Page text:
To plunge, or not to plunge?
That is a question that only you can answer, but why am I asking the question in the first place? Well, I have been reading at various sites online that some people use a plunger (a new, clean, toilet plunger) to wash their laundry.
Now, why would a person even want to use a plunger to wash their laundry? There are many answers to that question. Maybe you’ve gone camping and traditional laundry facilities are unavailable, maybe you think it will be better for the environment, maybe you simply can not afford to go to a laundromat to wash your laundry.
How does a person do laundry with a plunger? There are quite a few options, but the method I tried started with a new plunger, one without the additional rubber extender part (I still have no idea what professionals call this part). Put six quarter-sized holes in a circle around the rubber bell part of the plunger. These holes will help prevent the laundry soap from sudsing too much, and make it easier to rinse the soap out of your clothes.
Put some clothes into the tub along with about half the amount of laundry soap you would usually use, and add enough water to cover the clothes. Some people like to use a six gallon bucket with a lid that fits tightly, and put a hole in the lid that is big enough for the handle of the plunger to fit through (to prevent splashing, and to make it transportable). Alternatively, you can use utility tubs, kiddie pools, even your kitchen sink!
I did use a broom handle in the place of the plunger handle, for a longer reach (the better to save my back with). Unfortunately,I believe I had too many clothes in the tub, and did not use the plunger enough to adequately agitate the laundry, as the clothes did not come out clean enough for my liking. Maybe I should have tried a technique that a friend of mine suggested — to get the kids into the tub to stomp on the clothes until they were clean.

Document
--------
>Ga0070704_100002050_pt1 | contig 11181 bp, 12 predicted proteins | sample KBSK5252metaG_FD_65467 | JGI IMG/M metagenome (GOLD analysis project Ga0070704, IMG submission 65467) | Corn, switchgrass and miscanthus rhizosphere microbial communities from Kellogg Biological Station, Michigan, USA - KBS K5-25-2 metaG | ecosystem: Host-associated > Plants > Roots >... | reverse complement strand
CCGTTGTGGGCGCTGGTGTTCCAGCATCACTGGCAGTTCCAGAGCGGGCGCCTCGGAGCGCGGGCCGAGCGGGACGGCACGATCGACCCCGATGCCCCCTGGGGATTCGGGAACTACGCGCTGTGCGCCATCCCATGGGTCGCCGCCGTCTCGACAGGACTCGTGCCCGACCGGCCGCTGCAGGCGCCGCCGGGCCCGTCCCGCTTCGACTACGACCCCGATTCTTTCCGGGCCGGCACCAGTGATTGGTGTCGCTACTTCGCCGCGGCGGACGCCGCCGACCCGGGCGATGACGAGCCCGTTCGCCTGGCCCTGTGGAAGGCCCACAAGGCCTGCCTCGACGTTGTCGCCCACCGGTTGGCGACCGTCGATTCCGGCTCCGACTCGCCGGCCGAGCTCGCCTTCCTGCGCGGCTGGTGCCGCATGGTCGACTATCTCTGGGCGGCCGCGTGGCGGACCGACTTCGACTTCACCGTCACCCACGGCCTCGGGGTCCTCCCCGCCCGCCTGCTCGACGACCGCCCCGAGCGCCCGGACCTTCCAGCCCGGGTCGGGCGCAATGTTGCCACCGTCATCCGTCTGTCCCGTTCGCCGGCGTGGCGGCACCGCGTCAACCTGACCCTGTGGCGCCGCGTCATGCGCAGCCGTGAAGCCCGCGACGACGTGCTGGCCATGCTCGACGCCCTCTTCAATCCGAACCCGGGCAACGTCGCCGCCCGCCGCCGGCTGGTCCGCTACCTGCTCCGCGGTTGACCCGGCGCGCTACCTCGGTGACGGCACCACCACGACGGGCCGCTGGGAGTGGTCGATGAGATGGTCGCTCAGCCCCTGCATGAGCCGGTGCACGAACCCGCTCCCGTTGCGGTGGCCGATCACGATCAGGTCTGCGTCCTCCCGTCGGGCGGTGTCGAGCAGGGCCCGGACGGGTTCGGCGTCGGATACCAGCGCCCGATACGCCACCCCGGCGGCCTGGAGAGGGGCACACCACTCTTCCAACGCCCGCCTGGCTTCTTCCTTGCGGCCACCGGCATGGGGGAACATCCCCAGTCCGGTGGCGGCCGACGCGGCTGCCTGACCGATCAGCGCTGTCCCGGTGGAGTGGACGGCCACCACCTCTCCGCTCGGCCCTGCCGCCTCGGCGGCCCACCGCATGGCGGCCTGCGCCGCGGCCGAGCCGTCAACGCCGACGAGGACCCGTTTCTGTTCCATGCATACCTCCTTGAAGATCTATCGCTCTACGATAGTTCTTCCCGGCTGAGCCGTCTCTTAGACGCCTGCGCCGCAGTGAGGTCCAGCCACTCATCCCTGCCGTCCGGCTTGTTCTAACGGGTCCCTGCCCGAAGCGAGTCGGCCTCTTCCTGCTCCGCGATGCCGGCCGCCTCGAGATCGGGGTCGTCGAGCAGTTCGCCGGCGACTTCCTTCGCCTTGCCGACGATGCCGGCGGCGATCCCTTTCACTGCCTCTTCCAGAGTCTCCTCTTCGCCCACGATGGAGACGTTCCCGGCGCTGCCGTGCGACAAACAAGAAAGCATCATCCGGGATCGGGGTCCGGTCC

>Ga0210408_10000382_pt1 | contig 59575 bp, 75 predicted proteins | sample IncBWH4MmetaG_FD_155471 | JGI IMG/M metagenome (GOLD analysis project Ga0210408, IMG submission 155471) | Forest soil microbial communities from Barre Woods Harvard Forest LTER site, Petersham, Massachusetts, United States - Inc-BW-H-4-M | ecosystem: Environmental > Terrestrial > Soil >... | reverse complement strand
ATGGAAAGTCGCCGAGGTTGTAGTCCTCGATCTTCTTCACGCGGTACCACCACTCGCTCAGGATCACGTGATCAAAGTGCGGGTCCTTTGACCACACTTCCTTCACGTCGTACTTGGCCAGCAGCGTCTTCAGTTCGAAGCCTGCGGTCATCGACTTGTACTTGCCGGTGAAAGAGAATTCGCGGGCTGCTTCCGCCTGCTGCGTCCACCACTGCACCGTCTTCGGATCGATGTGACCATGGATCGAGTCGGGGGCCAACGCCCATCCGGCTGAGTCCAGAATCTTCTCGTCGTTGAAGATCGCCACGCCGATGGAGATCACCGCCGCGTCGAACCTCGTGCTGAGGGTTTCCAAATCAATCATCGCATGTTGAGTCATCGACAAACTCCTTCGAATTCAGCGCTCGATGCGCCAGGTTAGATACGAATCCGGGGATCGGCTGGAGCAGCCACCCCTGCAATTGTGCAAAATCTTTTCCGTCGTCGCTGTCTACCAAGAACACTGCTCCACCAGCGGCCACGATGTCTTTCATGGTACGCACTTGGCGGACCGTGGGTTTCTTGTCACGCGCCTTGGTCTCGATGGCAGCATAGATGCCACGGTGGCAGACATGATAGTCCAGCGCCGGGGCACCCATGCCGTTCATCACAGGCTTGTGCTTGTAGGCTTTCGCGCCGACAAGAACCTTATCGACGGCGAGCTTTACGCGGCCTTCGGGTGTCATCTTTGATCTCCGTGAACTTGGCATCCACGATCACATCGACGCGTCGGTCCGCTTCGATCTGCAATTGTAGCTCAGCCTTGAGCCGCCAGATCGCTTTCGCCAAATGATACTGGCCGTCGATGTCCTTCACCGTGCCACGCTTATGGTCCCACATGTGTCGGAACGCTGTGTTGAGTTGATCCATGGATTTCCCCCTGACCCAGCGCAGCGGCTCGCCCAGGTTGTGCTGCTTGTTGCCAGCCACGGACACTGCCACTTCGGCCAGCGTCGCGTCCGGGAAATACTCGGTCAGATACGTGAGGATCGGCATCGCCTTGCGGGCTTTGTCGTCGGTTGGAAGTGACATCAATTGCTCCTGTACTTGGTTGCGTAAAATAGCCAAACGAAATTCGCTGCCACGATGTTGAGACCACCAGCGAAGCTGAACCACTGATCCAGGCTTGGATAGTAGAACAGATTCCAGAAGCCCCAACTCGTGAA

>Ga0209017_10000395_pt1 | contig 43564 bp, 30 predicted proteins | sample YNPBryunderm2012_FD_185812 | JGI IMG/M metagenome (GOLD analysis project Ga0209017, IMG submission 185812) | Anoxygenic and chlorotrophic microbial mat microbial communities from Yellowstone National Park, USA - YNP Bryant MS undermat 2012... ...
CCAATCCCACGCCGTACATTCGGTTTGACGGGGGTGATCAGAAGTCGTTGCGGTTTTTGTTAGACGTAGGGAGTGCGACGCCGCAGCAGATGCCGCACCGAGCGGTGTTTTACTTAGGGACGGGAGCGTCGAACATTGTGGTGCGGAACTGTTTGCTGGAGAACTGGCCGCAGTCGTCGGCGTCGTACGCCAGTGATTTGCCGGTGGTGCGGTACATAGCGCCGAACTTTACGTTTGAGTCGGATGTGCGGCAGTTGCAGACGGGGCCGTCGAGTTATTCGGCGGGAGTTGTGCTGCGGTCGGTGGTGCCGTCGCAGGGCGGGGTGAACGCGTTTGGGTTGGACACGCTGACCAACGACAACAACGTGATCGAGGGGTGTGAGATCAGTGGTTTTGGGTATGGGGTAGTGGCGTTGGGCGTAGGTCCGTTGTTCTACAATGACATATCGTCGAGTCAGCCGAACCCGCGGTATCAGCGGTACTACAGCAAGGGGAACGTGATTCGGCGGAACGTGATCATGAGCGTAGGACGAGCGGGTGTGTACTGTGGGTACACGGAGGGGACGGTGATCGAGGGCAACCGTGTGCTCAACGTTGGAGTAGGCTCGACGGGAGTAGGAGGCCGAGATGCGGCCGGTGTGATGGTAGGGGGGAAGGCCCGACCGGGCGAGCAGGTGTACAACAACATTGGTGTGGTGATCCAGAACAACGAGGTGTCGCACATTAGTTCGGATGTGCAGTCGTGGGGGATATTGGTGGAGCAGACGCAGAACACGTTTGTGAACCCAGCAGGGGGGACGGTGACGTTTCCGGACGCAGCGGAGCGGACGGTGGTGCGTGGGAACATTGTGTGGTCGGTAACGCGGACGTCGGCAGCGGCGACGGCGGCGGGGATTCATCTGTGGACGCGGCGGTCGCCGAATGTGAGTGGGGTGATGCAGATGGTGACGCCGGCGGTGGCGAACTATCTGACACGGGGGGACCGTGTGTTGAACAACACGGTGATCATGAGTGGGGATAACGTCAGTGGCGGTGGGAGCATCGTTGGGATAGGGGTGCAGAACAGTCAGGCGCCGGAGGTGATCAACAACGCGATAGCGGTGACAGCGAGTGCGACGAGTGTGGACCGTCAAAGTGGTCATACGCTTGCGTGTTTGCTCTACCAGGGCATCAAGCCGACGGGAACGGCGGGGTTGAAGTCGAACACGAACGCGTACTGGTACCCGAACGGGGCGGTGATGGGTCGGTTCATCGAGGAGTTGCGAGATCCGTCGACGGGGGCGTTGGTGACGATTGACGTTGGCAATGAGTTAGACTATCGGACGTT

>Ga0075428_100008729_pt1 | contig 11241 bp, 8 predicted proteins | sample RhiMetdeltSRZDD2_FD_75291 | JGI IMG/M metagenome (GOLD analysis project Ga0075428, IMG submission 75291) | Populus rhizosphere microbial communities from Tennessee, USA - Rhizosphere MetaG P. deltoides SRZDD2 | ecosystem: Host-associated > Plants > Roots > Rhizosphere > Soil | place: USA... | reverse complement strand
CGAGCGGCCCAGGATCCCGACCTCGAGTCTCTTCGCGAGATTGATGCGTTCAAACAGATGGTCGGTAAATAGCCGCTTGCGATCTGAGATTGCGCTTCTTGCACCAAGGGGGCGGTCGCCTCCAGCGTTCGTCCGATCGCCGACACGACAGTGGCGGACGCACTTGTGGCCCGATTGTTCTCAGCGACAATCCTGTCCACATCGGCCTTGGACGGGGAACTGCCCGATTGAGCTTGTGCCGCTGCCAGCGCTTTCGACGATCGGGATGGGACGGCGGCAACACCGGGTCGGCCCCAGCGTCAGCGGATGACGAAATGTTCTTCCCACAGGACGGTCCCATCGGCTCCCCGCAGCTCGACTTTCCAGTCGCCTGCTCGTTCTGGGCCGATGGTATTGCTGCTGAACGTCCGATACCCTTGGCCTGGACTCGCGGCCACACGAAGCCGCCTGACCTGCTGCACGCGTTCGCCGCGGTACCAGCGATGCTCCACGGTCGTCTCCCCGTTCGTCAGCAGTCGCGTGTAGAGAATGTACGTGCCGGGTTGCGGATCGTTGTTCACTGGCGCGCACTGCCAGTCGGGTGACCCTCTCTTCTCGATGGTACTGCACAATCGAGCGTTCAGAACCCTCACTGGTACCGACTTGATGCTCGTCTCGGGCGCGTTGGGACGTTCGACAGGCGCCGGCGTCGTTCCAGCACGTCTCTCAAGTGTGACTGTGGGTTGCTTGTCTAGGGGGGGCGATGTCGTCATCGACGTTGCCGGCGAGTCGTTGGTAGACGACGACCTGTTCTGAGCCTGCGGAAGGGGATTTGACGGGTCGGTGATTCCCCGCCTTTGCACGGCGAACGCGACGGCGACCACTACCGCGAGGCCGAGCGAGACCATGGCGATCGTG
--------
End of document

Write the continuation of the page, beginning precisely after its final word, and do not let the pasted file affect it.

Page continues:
Alas, my kids are teenagers and they looked at me like I was an alien when I suggested it, but it might work for moms with younger kids!
I also had a problem wringing the water out from the clothes — that is a lot of hard work for a person’s forearms, wrists, and hands! I had to wring the clothes out after my poor attempt at washing them, rinse and agitate the soap out of the clothes, then wring the clothes again.
I now have more of an appreciation for my grandmother, who washed her entire family’s clothes by hand every day, for seven children! I also envy the fact that she had a wringer attached to a bucket, which helped her get as much excess water out of the clothes as possible before she hung them on the line.
I am sure that doing your laundry like this could work, if you have enough patience (which is a virtue I have yet to master), and so long as you do only a few items at a time. There are also a few other methods for doing your laundry by hand, but they cost a little more to get you started.
Some things that can help are: a washboard; a rapid washer, plastic or galvanized (like a plunger, but designed specifically to push water through the clothes and clean them); a wringer; an industrial salad spinner (use instead of a wringer to get excess water out, can be electric or hand cranked); a bucket; and so many more items that you may have to look online for yourself to see them!